Leo Fender – The Man Behind The Brand

Leo Fender & The Inventor’s Torment

Here we are, more than 70 years since Leo Fender first revolutionised the guitar, and players are still wringing new sounds out of his creations. The Fender Jim Root Stratotcaster and Telecaster, the Johnny Marr Jaguar, the Yngwie Malmsteen Stratocaster, and of course classic models for players like Jeff Beck and Eric Clapton, all serve as reminders that the early Fender designs are incredibly adaptable, able to be tweaked and refined for different musical purposes yet still baring the distinctive traits that the original designers designed into the instruments all those years ago.

But Fender’s designs were not easily won. It took much trial and error, theories, tests, discoveries, setbacks, redesigns and rethinks before the guitars we know and love found their way to us. That development continued on, of course, and Leo Fender was further refining his designs right up until his death in 1991. And it was all accomplished around a man who wasn’t a musician: Fender didn’t actually play guitar, although he understood the importance of surrounding himself with those who did – such as Western Swing guitarist Bill Carson, who suggested the body relief cuts that made the Stratocaster more comfortable than the slab-like Telecaster.

But much of Fender’s drive to create was informed by the music he wanted to hear. As devoted fan of country music, much of Fender’s early success was driven by Leo’s desire to provide instruments for the genre he loved. “We were trying to get a tone like you get with the steel guitar, because a steel was so much cleaner in sound than an acoustic,” Fender is quoted as saying in The Story Of The Fender Stratocaster by Ray Minhinnett and Bob Young. “We wanted to have something that you could hear that had sustain and a lack of feedback.” He cheekily added that the instrument had to be strong enough for musicians to use them in a fight in a club if they had to. “If you get clobbered over the head with one of those, you know you’ve been hit!” Fender said.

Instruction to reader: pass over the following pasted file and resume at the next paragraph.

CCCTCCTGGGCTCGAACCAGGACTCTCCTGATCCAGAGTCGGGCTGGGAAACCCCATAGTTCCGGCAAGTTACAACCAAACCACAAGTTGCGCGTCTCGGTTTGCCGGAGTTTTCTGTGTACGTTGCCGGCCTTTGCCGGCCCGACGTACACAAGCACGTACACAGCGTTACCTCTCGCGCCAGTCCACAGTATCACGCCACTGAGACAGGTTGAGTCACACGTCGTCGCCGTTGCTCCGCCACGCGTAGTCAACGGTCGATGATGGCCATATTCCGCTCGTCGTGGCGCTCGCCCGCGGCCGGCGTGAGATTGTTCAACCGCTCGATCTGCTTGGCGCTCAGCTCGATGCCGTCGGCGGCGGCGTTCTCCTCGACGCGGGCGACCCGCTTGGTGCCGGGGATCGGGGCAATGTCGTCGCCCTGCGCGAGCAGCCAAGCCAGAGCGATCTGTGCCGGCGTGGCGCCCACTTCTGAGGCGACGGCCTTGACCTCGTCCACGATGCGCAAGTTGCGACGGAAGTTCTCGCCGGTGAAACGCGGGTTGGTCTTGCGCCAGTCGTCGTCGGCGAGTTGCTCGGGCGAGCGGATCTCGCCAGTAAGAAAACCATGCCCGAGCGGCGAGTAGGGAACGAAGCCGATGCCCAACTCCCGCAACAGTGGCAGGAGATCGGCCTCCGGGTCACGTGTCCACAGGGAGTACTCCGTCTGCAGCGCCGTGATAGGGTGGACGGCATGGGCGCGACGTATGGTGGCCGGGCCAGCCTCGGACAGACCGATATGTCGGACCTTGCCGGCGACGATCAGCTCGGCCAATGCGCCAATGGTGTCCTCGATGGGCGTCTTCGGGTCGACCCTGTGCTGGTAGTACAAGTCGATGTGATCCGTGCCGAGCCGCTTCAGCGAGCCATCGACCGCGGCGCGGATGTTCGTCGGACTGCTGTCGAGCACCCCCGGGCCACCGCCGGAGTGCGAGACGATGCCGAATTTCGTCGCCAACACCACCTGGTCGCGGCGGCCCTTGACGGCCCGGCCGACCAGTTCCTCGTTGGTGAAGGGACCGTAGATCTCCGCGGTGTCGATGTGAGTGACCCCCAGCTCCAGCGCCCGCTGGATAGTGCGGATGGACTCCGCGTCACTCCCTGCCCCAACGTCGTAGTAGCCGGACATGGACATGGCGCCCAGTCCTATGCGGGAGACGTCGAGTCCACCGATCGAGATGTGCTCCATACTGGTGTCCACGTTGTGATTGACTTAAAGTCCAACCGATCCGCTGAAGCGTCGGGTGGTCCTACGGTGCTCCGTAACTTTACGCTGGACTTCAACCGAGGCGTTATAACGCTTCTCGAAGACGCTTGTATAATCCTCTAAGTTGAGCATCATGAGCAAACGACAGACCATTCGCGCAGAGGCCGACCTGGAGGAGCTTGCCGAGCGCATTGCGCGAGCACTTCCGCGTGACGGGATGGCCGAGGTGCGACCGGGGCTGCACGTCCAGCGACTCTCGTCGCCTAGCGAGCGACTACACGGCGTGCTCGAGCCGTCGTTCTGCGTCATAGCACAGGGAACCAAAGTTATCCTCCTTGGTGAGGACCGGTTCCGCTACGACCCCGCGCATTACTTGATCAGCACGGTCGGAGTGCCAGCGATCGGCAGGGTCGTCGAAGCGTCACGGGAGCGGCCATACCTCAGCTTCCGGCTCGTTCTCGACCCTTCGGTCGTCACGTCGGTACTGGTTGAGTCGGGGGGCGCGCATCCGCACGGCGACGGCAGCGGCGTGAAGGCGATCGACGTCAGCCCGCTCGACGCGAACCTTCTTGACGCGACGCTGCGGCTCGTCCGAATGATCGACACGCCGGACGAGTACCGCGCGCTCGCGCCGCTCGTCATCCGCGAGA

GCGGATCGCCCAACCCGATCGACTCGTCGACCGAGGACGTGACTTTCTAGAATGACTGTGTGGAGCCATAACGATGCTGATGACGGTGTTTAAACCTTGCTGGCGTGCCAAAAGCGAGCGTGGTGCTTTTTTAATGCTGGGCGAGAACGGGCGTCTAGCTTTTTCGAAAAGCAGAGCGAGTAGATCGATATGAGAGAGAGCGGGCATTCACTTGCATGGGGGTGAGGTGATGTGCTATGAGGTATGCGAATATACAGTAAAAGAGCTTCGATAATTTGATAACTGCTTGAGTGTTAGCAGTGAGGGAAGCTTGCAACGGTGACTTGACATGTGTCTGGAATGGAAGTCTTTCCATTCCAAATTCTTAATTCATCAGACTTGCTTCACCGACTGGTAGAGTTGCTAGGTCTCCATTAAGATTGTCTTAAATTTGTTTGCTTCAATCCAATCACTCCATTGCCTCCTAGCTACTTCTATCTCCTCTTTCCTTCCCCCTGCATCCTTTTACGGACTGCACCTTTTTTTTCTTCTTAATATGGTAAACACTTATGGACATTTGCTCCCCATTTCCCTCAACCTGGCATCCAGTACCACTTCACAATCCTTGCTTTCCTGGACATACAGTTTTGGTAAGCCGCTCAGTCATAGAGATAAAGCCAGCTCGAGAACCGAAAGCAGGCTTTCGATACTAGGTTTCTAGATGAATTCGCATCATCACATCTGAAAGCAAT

And let us not forget the brilliant flash of creativity that led Fender to create the electric bass. Before Fender, there was no such thing. Bass was a big instrument that stood upright and took up the same area as a small water craft. Then Fender came along and, with the original Precision Bass, turned it into something you could sling over your shoulder. Initially adopted by country guitarists, it wasn’t long – literally just a couple of years – before the electric bass became a standard instrument for virtually every band everywhere!